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A Star Is Born

A Star Is Born(1976)

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teaser A Star Is Born (1976)

It is a classic Hollywood story: a talented female newcomer and a washed-up, hard-drinking male star fall in love. He helps her achieve her dreams, but while her star ascends, his career plummets as he descends into alcoholism and despair. The first A Star is Born, directed by William Wellman and written by Dorothy Parker (and others), came out in 1937 with Janet Gaynor and Fredric March playing the star-crossed lovers. It was remade in 1954 by George Cukor and starred Judy Garland and James Mason. By the early 1970s, the iconic Hollywood tale was ripe for a new version, when husband and wife writers John Gregory Dunne and Joan Didion came up with the idea of a remake set in the rock music world. They called their script Rainbow Road and pitched it to director Peter Bogdanovich and his then-girlfriend, actress Cybill Shepherd. When they turned it down, the writers tried to interest Liza Minnelli, Carly Simon and James Taylor, and Diana Ross. Finally, Barbra Streisand got involved, thanks to her then-boyfriend, hairdresser to the stars Jon Peters. They approached Elvis Presley's manager Colonel Tom Parker about having the rock legend co-star, but Parker refused to allow Presley to play a drunken has-been.

According to news stories of the era, Streisand at different times wanted Peters to direct and/or co-star with her. Peters eventually ended up as producer (with Streisand credited as Executive Producer), and brought in Frank Pierson, who had won an Oscar for his script for Dog Day Afternoon (1975), to make the screenplay edgier. Pierson rewrote A Star is Born (1976) and also ended up directing the film, his first feature as director. Kris Kristofferson was cast as the self-destructive rock star who discovers Streisand singing with a girl group.

With Peters's support, Streisand was able to take more control than she'd ever had on one of her films, and she was involved in every detail of production, from the most complex to the smallest. The rock concert footage was shot before a crowd of 47,000 at Sun Devil Stadium in Arizona, with Streisand and Kristofferson headlining, and included other acts such as Peter Frampton and Santana, booked by famed concert promoter Bill Graham. One of the film's credits is "Musical Concepts by Barbra Streisand." She co-wrote two of the film's songs, "Evergreen," which earned her and lyricist Paul Williams an Oscar for best original song, and "Lost Inside of You." Another credit reads "Ms. Streisand's clothes from...her closet," since everything she wore came from her own extensive wardrobe.

Streisand was on the set even when she wasn't in the scenes, looking through the viewfinder and second-guessing Pierson. They clashed constantly, and when she was dissatisfied with his work on some scenes, she reportedly took over and directed them herself. When asked later about those stories, she claimed she "had to," because of his incompetence. Pierson told his version of the story in a scathing New West magazine article, "My Battles with Barbra and Jon." According to People magazine, Kristofferson stayed above the fray by arriving on the set "at 5 a.m. with a couple of six-packs to chase his daily quart-and-a-half ration of tequila."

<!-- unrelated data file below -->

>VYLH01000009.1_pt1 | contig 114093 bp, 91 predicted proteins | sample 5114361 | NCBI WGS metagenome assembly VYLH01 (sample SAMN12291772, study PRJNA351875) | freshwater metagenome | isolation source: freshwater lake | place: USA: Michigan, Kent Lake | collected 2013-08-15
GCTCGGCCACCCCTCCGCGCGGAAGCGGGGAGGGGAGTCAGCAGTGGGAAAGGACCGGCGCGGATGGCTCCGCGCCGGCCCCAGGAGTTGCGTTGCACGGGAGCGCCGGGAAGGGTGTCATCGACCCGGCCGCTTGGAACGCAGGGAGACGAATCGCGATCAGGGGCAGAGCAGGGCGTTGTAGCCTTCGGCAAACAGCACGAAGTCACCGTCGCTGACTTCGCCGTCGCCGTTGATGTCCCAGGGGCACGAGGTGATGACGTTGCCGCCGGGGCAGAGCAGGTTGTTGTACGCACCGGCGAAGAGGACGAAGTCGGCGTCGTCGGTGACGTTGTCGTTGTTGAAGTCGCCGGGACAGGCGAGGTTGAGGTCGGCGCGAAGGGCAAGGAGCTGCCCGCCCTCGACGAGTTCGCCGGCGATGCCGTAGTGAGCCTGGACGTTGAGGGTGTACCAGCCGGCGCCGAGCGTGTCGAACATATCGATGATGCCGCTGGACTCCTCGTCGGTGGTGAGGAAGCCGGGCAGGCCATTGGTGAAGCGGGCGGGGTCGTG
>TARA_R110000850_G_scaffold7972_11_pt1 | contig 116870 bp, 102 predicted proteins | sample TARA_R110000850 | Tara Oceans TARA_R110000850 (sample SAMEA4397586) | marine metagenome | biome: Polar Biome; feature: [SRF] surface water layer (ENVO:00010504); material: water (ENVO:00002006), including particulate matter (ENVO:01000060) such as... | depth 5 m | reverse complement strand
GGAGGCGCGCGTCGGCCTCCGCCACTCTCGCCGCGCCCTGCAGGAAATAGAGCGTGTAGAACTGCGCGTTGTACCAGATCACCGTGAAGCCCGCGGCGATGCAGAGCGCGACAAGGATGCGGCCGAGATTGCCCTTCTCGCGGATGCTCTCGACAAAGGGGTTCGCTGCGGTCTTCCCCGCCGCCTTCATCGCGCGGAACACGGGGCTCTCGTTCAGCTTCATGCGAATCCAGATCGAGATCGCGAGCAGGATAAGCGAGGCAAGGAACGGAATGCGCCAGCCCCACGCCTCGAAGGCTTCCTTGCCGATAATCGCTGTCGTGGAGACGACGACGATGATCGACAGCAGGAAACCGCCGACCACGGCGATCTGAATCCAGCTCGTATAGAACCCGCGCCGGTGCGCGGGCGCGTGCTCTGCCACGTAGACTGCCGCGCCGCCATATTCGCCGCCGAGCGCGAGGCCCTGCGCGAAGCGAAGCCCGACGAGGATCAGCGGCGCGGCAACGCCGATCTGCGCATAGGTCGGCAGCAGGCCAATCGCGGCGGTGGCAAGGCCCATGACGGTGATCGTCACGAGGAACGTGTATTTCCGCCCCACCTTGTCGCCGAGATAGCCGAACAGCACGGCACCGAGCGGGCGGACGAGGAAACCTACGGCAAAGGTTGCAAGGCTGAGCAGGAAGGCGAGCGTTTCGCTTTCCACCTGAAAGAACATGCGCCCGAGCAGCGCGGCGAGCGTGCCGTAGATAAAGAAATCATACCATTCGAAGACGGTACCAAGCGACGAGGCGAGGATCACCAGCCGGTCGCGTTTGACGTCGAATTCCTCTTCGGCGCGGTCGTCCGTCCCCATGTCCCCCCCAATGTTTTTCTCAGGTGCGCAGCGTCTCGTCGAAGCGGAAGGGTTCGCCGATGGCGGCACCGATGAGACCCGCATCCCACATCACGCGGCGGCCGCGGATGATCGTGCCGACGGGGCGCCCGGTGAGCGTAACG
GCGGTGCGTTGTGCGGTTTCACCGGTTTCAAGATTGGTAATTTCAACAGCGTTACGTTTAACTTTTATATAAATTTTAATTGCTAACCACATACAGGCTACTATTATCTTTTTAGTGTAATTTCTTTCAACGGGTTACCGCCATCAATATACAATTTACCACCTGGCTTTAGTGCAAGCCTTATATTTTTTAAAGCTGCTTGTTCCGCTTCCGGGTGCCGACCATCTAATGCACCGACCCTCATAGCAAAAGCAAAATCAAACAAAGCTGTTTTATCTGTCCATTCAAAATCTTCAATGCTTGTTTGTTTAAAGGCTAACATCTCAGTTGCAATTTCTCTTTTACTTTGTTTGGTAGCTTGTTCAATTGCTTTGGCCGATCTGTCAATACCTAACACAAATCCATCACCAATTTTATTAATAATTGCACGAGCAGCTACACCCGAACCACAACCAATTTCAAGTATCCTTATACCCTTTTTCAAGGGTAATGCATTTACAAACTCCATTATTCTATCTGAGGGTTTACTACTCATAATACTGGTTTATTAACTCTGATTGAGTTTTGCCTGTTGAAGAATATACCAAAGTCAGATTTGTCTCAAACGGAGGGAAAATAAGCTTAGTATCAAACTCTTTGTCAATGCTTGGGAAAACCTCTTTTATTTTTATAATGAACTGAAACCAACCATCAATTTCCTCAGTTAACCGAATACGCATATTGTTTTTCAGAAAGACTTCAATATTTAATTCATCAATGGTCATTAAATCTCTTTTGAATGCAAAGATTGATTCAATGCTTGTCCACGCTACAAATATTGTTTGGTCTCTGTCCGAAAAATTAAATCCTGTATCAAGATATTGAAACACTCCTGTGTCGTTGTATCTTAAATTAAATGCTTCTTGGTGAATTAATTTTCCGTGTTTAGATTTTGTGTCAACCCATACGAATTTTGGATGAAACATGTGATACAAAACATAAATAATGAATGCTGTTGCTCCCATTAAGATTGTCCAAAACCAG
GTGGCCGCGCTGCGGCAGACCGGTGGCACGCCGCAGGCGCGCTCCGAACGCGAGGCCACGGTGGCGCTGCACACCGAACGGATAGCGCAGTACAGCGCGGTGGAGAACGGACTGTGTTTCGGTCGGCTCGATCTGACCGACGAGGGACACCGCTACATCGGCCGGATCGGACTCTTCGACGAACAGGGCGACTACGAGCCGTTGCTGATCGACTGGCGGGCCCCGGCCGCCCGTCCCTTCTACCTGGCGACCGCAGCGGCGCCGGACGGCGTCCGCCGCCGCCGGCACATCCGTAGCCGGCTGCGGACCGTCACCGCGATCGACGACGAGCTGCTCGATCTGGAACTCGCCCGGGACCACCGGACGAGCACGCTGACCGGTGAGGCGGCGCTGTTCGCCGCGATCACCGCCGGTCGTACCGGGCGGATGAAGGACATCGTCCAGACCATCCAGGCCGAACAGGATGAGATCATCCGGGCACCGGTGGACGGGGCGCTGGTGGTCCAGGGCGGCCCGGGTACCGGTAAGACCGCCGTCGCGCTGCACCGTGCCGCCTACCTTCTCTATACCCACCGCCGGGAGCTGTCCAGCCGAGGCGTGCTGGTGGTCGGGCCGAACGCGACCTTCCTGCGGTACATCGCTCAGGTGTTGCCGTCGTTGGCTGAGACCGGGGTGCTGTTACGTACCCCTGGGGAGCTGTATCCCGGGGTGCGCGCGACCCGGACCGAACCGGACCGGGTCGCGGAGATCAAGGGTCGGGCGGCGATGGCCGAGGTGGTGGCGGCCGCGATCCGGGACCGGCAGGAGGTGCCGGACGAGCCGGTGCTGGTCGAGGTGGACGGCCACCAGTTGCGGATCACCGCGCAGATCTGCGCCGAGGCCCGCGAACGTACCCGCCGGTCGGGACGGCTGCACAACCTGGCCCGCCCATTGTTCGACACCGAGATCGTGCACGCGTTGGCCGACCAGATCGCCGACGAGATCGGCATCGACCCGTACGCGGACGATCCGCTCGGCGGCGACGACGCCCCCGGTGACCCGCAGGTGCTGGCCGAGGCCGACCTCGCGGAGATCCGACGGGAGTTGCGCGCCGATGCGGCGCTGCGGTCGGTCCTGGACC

In spite of all the squabbling, the tinkering, the he-said, she-said, the problems with A Star is Born may well have been insurmountable. Streisand didn't have the small-town girl naivete of Gaynor, nor the tremulous vulnerability of Garland. From the start, Streisand's Esther is strong and confident, even when her character is supposed to be insecure. Transposing the story to the rock world doesn't really work. Although Kristofferson is the epitome of the drinking, drugging rocker, there is nothing rock and roll about Streisand. As dynamic as she is, she's a pop singer, a Broadway superstar, and appeals to a different audience. There is little chemistry between the stars. The reviews reflected these problems, and many critics blamed Streisand. In the New York Times, Vincent Canby wrote that Streisand "plays an unknown singer as if she were the wolf disguised as Red Riding Hood's grandmother." the Chicago Sun-Times' Roger Ebert wrote, "What possessed her to remake A Star is Born?" but admitted, "I thought Miss Streisand was strikingly miscast in the role, and yet I forgave her everything when she sang." One review was headlined "A Bore is Starred."

But even though many critics were scathing, the public -- or at least Streisand's fans -- loved it. In an article headlined, "Despite Bad Press, Streisand Triumphs," written a month after the film's premiere, veteran Hollywood reporter Bob Thomas called it "The surprise hit of the movie season," and quoted a gleeful Streisand as saying, "No picture ever had such bad talk about it...everybody jumped on the thing that the star hired a producer who was her boyfriend and had been a hairdresser." A Star is Born was a big hit, and became the second-highest grossing film of 1976.

Director: Frank Pierson
Producer: Jon Peters
Screenplay: Joan Didion and John Gregory Dunne, Frank Pierson, based on a story by William Wellman and Robert Carson
Cinematography: Robert Surtees
Editor: Peter Zinner
Production Design: Polly Platt
Music: Barbra Streisand, Paul Williams, Leon Russell, Rupert Holmes, Kenny Ascher, Roger Kellaway
Principal Cast: Barbra Streisand (Esther Hoffman), Kris Kristofferson (John Norman Howard), Gary Busey (Bobbie Ritchie), Paul Mazursky (Brian Wexler), Joanne Linville (Freddie Lowenstein), Oliver Clark (Gary Danziger), Venetta Fields, Clydie King (The Oreos), Sally Kirkland (photographer), Marta Heflin (Quentin, a reporter), M.G. Kelly (DJ Baby Jesus)(
140 minutes

by Margarita Landazuri

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